Every parent with high school kids complains about the cost of college. In December, Brown took another step toward addressing their concern.
After raising $30 million in fewer than three months, the University announced on December 7 that, beginning this fall, University-packaged financial aid for all undergraduates will no longer include loans, which will now be replaced with grants, scholarships, and work-study jobs.
Although some families might still choose to apply for private loans to meet all of a student's needs, the move—called the Brown Promise—is likely to ease the burden on middle class families who earn too much to qualify for aid offered to those earning less than $60,000 a year but not enough to pay full tuition and expenses. As examples, President Christina Paxson wrote in the November/December BAM of her disappointment when two highly qualified accepted applicants recently chose another school for their more generous financial aid:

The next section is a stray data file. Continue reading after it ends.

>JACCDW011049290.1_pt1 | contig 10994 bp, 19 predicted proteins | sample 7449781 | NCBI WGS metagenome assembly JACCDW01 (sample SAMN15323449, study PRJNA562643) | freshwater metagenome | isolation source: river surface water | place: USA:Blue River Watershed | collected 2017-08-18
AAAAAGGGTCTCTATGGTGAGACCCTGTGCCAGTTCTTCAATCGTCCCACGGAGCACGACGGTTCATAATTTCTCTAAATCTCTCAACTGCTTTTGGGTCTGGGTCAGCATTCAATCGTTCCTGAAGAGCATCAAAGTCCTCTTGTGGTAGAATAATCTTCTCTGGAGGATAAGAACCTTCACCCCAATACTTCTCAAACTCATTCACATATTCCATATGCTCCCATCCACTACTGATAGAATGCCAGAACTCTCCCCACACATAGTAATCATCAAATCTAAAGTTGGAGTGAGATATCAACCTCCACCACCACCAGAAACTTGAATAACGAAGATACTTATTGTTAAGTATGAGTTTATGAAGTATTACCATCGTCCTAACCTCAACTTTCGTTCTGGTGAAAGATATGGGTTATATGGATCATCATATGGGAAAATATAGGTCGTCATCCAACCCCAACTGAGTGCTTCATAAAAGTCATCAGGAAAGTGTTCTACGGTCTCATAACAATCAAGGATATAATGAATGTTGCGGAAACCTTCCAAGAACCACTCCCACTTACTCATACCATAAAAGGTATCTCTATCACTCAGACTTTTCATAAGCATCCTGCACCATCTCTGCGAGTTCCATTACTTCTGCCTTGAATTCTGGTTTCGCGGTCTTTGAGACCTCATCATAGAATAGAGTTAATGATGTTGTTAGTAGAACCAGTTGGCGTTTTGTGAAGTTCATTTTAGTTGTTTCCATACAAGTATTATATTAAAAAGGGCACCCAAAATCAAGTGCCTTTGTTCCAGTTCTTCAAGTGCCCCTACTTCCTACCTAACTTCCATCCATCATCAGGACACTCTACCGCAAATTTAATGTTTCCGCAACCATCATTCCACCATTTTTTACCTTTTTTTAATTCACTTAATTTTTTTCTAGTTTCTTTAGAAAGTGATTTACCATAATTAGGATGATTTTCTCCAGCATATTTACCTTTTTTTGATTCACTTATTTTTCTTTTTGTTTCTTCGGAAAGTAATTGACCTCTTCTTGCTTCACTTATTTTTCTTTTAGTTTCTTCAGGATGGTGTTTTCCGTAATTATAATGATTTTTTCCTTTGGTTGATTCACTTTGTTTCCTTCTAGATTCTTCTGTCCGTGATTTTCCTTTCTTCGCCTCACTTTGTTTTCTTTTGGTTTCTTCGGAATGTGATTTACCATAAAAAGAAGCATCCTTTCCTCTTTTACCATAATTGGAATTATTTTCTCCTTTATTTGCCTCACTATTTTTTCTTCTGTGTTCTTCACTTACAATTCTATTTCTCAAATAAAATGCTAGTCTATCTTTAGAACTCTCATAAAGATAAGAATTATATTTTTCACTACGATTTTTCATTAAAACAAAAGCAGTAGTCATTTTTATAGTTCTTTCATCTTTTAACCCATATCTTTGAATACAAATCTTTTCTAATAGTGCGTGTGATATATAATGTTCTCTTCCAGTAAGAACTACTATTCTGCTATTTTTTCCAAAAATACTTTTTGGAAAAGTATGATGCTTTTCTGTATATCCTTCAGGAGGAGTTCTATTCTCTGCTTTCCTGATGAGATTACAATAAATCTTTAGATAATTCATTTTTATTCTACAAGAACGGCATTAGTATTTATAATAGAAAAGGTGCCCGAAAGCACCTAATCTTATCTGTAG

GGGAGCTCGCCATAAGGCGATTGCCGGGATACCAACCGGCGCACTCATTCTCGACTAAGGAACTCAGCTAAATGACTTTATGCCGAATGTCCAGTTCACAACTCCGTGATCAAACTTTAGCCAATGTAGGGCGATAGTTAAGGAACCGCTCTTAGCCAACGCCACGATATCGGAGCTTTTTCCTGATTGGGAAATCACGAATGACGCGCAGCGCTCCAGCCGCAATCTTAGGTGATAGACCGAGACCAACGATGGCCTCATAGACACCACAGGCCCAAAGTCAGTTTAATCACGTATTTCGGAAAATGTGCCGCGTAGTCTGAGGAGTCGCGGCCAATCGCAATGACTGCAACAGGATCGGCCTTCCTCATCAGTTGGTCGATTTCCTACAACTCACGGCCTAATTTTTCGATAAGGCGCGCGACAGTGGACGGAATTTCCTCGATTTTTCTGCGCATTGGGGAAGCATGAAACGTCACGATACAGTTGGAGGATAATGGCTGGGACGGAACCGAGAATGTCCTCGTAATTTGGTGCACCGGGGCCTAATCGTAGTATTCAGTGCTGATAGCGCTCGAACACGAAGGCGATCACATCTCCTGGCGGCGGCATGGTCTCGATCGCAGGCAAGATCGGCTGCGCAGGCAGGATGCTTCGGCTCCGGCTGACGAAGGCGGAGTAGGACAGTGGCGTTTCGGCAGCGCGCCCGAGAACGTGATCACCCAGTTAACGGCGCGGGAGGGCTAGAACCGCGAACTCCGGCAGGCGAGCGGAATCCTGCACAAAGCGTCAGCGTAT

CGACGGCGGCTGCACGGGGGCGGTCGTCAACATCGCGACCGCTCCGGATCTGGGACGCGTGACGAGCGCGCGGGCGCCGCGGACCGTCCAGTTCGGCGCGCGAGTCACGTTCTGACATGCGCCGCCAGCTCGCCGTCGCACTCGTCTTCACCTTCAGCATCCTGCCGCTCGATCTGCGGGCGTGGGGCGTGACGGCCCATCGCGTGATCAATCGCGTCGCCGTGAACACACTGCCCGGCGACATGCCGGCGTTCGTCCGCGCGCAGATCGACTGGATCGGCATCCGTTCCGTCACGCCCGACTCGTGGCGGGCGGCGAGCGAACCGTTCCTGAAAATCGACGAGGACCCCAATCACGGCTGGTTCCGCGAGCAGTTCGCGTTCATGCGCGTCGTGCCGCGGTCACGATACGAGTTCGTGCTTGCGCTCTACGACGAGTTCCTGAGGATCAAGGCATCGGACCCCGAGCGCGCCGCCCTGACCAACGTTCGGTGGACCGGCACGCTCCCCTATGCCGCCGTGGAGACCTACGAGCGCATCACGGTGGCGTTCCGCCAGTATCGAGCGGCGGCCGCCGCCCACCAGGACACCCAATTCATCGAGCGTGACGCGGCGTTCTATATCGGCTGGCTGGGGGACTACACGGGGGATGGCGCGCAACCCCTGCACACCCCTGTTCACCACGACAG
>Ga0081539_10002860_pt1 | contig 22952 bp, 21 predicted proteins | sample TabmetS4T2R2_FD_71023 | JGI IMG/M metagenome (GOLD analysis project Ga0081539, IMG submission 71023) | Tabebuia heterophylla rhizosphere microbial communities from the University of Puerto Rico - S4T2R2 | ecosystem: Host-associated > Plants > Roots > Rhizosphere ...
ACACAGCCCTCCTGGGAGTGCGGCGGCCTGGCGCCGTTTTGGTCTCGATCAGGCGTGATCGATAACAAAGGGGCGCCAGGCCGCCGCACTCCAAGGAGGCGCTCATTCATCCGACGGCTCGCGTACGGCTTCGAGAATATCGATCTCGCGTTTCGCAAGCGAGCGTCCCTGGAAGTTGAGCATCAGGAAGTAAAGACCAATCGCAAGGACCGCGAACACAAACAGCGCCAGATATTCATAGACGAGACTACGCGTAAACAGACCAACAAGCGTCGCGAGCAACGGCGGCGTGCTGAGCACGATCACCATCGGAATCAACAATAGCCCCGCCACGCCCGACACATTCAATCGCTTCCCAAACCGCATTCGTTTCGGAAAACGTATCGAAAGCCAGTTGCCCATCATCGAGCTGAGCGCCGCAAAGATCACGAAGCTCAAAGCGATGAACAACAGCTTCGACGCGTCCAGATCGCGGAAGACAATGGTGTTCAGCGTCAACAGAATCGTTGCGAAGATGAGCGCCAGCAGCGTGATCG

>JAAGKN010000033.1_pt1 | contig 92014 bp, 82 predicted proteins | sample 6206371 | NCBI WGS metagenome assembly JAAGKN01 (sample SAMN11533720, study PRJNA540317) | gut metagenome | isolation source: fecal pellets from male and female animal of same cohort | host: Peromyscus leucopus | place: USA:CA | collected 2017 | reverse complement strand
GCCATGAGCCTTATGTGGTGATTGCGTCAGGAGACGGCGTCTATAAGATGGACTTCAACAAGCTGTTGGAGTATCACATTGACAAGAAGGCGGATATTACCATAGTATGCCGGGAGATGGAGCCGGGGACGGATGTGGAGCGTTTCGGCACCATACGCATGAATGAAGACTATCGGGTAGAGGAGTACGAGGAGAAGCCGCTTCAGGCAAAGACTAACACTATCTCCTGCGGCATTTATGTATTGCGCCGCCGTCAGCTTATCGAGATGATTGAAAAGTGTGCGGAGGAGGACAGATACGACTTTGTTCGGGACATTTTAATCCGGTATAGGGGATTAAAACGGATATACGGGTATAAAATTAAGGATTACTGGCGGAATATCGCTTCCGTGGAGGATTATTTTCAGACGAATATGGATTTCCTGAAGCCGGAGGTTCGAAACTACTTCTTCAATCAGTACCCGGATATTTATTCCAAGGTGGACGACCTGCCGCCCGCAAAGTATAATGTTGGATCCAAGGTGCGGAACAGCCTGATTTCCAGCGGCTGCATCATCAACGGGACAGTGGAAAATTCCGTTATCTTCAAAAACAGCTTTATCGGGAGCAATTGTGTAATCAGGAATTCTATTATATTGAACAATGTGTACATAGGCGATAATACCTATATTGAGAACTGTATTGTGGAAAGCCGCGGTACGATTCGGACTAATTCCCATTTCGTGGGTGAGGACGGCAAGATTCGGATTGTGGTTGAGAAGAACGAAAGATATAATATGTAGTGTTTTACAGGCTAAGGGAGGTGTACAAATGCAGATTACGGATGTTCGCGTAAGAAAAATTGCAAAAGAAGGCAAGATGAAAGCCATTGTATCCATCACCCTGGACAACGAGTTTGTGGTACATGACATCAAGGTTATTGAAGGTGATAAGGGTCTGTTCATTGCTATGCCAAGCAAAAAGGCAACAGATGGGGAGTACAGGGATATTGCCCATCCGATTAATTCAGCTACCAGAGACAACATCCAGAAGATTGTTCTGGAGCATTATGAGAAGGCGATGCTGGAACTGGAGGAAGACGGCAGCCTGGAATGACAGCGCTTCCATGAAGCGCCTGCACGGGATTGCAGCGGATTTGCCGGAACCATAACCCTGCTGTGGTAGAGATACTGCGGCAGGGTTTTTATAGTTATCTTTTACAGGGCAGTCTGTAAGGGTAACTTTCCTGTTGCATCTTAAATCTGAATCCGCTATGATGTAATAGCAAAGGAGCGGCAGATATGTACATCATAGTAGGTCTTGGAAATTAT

“The Brown Promise is inspired by students like these, who want unfettered access to the exceptional education Brown offers … but [are] wary of graduating with a debt burden that limits their options.”
To become permanent, though, the Brown Promise will cost $120 million. The figure is part of the overall $500 million goal for undergraduate financial aid included in the $3 billion BrownTogether campaign. (In early January, Paxson announced that, having raised $1.64 billion so far, the campaign is halfway home.)
The Brown Promise is building on financial-aid investments going back to 2003, when then-President Ruth Simmons adopted undergraduate need-blind admission. Although the no-loans approach will not directly affect low-income applicants to Brown, it could help increase the number of first-generation college students at the University. A number of higher education studies have shown that affordability and financial aid offerings are crucial factors behind the choice of college such high-demand students make.
“When students and their families are sitting at their dining room tables making decisions about where to apply to college,” Paxson said in September, “or whether to accept an offer of admission, we want them to know that Brown is an affordable choice.”
Illustration by Kelsey Dake